Commands and Batch files are powerful tools allowing automation of a series of steps. The commands can be dangerous as well as there are minimal checks and balances. For instance, you could format the wrong drive, rename a file with a bad extension, etc.


This was just a glimpse into the commands and use of a batch file. I hope this was useful information even if it was a backward look at what was. The GUI is much more useful for me even though I was slow to adopt it back in the early Windows days.

This tool is one to put in the back of the box. You may never need it but it is there just in case.

Dick


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About the Author

Dick Evans

Dick Evans has been in the tech industry for more than fifty years. Beginning his career in the '60s on IBM mainframes, he has been a Programmer, a Data Processing Manager (now called Information Systems Manager), a Consultant, an Assistant Professor, and a Writer. He has been published in a number of computer publications and has spoken at conferences here in the US and abroad. He is currently retired from the faculty at Rhode Island College and consulting/writing part-time, holding teaching seminars, and maintaining a number of Web sites. He maintains a blog with technical “stuff” and has a Web site at rwevans.com.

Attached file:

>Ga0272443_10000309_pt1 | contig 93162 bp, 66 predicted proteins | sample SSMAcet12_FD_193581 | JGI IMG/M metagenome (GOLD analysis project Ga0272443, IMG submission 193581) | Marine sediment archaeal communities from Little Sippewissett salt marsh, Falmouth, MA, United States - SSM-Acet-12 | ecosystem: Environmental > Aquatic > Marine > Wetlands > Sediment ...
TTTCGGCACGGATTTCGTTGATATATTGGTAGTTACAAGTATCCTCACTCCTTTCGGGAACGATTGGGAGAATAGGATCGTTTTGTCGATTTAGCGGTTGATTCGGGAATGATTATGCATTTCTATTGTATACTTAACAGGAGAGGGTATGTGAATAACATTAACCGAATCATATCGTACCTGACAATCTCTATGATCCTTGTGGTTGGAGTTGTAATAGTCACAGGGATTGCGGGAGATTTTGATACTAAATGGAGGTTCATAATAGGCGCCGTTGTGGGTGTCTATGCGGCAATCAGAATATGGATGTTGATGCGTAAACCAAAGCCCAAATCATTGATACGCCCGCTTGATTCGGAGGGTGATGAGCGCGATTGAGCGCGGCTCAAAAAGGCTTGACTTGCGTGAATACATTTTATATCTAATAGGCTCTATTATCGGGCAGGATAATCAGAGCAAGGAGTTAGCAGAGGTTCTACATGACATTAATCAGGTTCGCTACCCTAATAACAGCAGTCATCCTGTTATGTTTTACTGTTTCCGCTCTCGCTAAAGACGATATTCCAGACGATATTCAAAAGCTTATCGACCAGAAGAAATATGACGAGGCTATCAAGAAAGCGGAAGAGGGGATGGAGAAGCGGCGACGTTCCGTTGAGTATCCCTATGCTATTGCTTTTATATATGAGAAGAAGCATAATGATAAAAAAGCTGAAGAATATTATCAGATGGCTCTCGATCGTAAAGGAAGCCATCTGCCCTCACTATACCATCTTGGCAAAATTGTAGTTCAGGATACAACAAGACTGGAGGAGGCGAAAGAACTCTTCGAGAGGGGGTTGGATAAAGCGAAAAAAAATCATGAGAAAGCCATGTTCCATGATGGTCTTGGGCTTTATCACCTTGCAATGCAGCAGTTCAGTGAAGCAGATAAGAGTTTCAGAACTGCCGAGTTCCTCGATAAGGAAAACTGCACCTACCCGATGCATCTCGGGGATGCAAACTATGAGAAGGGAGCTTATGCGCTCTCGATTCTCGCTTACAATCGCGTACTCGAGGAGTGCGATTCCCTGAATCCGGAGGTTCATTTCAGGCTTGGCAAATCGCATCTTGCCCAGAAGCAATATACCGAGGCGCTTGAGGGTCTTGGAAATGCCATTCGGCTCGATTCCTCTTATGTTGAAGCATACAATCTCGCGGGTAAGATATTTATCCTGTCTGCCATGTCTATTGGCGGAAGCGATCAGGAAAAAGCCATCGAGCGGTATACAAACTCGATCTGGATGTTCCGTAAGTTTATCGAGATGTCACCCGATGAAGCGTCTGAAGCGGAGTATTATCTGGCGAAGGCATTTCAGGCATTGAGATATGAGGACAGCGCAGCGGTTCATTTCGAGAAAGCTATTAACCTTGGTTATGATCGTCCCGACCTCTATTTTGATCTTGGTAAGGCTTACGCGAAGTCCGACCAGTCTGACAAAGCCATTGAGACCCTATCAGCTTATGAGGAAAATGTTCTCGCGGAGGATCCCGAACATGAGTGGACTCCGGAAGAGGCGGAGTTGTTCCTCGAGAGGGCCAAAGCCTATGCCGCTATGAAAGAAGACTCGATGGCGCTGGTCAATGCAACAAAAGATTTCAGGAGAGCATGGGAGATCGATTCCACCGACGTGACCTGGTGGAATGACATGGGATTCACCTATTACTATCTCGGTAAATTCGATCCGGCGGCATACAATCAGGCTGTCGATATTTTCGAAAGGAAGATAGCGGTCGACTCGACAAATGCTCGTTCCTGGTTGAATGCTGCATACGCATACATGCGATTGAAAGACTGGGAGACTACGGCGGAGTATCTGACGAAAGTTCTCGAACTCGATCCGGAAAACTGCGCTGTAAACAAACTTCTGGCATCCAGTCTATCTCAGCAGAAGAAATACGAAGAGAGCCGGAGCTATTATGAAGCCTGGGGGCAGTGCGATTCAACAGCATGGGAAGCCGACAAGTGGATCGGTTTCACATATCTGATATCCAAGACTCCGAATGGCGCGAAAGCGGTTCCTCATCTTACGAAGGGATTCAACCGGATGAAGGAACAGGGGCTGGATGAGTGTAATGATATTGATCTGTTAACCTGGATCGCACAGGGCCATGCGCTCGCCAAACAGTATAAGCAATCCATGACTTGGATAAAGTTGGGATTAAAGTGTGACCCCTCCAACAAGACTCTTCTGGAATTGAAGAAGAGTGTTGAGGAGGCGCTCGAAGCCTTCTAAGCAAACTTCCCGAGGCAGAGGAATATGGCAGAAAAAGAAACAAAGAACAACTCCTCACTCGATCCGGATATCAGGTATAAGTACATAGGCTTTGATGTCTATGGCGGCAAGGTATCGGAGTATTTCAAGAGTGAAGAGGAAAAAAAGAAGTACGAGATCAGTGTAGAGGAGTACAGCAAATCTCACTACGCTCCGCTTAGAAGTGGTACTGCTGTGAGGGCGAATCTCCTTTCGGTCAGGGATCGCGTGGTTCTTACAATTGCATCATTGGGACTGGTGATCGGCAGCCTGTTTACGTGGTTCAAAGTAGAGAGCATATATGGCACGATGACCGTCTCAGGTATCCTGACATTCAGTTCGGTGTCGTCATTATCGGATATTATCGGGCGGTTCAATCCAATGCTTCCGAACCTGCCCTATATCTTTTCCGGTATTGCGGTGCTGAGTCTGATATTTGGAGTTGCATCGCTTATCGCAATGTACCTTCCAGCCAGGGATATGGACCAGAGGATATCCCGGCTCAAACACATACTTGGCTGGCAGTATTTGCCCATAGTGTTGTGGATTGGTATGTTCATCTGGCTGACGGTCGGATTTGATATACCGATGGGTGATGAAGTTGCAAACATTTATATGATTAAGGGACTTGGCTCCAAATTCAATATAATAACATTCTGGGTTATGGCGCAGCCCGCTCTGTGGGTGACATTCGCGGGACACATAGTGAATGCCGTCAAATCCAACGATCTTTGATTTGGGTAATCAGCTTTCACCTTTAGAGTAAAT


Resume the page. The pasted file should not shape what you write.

5 Comments

  1. Your article brings back some not-so-fond memories of those DOS days! Things like floppy disks, (the big ones!) and tiny hard drives.
    I still use the command line for a very useful and powerful tool called diskpart. That would make a good follow-up article. It is useful for cleaning usb sticks and hard drives completely and reformatting etc. Does a much better job than the GUI reformat in Windows. I find it especially useful for cleaning Linux usb sticks for reuse in a Windows environment.
    Thanks for the retro trip!!

  2. I’m another who got pleasant flashbacks from this article.
    Today my backup program is a batchfile, with a shortcut on the desktop. It starts like this:

    :: Created 1 January 2018, tested many times since.

    :: USB external drive in this batch file is E: If external drive is not E: then must edit batch file accordingly.

    :: Script follows.

    cls
    @echo Please prepare for a backup.
    @echo ### Close open documents.
    @echo ### Ensure files/folders in DOWNLOADS have been moved to appropriate folder in Documents, Music, etc. Items in Downloads are not backed up.
    @echo ### Ensure external USB drive is plugged in and ready.
    @echo ### Backed up files will be saved to external drive in folder named “Backup.”
    pause

    :: If running bat file in Scheduled Tasks, delete all “pause” lines in this bat file.

    @echo off
    :: variables
    set userprofile=C:\Users\Steve
    :: If this script will be used by anyone else, must edit “set userprofile=C:\Users\Steve” to “set userprofile=C:\Users\Bill or John or Mary, etc.”
    set drive=E:\Backup
    set backupcmd=xcopy /s /c /d /e /h /i /r /y

    echo ### Backing up Documents…
    %backupcmd% “%USERPROFILE%\Documents” “%drive%\Documents”

    But you get the idea and can probably complete the rest of the bat file.

  3. It is a great batch file, but I can’t take credit for it. Found it at Google, then edited it (slightly).

    It’s still available, in its entirety, out there.